Delaware State Fair
Harrington, Del. • Friday, July 29, 2016
George Thorogood brought his band the Destroyers to the Delaware State Fair for a night of blues and rock n’ roll. Waiting for the show to begin, I ran into legendary harp player Dr. Harmonica (Mark Keneally) and his wife Mary seated in the front row, of course. The good Doc cited Thorogood as an inspiration being one of the best blues players in the business, and also a fellow Delawarean. At 9pm, Thorogood and his four-piece backing band took the stage to thunderous applause from the already in the mood partying crowd and went on to rock through a 12-song, 90-minute set of half originals and half covers which he always plays. Thorogood, whom I have not seen since ‘08, looks like he hasn’t aged at all. He walked on stage with pretty much the same attire he usually wears, sporting his silver snake skin bandana, sunglasses, jeans and a cut-off Destroyers T-shirt. The band opened with "Rock Party," Bo Diddley's "Who Do You Love", and "The Fixer;" then said to the crowd, “How is everybody in Delaware? This is our first time in Harrington and it won’t be our last.” The band then went right into "Night Time" and segued into "I Drink Alone". After the song he said, “I'm hot!” and then shed his bandana and sunglasses. Thorogood then said he met John Lee Hooker once who told him he was good, and Thorogood replied "I know, and after 40 years now I'm only badder and better,” as he launched into Hooker's famous "House Rent Blues / One Bourbon, One Scotch, One Beer.” As everyone knows, in the latter part of the song he sings, "If you’re high, your mouth is dry." He then told the crowd to not drive, get your friend to drive you home, or get your friend’s girlfriend to drive you home. “That’s my Public Safety Announcement for the evening,” he said. At the end of the next song, "Get a Haircut", he said, "It’s too quiet for a Friday rock concert, especially a Destroyers show!” Out comes a switch of guitars from his hollow body black Gibson to a white one along with his copper slide for "Gear Jammer," on which he played a nice slide solo. To close out the first set, he played Hank William's "Move it On Over" and "Twenty Dollar Gig", with Thorogood just on vocals and no guitar. Next, with just the opening chords to "Bad to the Bone," the crowd instantly knew the song and the cheers and sing-a-long began. At the end of the song he held up the guitar over his head while the band walked off and left him standing in the spotlight until he exited the stage.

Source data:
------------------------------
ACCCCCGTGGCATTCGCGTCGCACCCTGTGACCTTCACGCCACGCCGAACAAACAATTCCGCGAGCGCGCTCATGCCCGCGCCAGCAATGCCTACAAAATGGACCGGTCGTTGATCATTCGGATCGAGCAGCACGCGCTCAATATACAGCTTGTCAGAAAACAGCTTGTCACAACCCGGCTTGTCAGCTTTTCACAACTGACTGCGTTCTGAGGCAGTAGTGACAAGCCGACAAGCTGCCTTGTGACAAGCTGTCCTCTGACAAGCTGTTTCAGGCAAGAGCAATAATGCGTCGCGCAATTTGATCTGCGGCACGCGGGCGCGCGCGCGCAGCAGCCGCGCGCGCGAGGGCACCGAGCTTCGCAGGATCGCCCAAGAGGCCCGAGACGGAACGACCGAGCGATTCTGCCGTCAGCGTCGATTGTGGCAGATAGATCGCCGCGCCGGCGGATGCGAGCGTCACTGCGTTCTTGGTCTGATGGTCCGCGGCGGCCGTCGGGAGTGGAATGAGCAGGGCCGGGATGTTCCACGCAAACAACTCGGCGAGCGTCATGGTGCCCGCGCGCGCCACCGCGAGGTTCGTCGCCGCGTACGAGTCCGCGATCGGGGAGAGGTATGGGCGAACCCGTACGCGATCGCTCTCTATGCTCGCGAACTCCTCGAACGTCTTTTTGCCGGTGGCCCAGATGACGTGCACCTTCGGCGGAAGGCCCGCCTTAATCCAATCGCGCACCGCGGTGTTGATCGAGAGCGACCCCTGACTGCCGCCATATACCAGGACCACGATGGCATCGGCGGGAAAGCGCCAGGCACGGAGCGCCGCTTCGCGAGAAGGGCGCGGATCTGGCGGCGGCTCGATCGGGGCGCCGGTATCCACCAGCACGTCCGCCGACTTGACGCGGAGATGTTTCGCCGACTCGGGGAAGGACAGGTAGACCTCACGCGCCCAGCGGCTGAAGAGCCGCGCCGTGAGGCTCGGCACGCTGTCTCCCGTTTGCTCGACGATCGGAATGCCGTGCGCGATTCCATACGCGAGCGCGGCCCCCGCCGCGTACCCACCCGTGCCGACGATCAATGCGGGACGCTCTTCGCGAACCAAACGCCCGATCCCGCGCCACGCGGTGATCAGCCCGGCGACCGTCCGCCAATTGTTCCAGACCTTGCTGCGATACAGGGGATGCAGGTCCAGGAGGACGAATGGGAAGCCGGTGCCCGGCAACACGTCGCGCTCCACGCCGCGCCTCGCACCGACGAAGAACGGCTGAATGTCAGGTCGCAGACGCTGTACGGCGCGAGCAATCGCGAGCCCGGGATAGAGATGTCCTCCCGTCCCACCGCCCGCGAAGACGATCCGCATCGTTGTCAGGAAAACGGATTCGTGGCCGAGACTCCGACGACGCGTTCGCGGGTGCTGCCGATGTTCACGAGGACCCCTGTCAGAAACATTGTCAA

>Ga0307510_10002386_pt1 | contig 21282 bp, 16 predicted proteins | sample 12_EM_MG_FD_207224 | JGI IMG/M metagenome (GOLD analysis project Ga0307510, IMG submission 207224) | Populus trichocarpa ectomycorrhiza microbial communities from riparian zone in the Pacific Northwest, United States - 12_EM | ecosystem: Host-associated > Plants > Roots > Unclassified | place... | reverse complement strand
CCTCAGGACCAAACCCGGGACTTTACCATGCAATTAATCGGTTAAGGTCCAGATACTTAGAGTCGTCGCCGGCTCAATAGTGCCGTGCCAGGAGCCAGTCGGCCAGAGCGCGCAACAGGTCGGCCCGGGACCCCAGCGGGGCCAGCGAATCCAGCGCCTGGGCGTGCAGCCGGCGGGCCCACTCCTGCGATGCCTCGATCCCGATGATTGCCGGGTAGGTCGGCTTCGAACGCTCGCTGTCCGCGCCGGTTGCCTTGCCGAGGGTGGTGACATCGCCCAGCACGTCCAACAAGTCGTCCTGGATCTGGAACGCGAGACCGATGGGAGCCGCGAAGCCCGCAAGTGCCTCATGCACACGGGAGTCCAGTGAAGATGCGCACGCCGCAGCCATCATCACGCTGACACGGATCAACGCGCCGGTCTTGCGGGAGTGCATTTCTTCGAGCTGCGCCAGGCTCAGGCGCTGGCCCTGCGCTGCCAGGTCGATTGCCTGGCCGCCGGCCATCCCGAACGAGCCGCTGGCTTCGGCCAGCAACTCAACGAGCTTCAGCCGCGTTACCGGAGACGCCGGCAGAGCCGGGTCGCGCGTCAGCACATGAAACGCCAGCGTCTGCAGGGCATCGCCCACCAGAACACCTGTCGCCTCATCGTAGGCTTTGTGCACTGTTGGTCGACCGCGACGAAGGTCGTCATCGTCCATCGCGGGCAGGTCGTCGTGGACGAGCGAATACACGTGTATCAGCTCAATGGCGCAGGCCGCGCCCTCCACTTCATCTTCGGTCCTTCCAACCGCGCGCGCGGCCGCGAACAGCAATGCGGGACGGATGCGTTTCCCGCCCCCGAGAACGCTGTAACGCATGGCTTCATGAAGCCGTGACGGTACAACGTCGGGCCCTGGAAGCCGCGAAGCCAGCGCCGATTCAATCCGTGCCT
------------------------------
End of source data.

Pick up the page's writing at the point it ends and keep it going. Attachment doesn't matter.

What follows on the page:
After a short break, the band returned and Thorogood said that backstage security had informed him that the fair's curfew had been lifted and there is time for one more song. The band played Elmore James’ "Madison Blues" giving the crowd one last sing-a-long for the night before the band ended and walked off once again. As the house lights came up, the PA system started to play an acoustic version of our National Anthem, to which Thorogood returned to the front of the stage and waved, bowed, and thanked the fans for coming out tonight before finally walking off for the night. Even though there were no flashy productions, I don’t think anyone noticed as the night of music from George Thorogood & the Destroyers was outrageously good rock n’ blues from a bona fide rock great.
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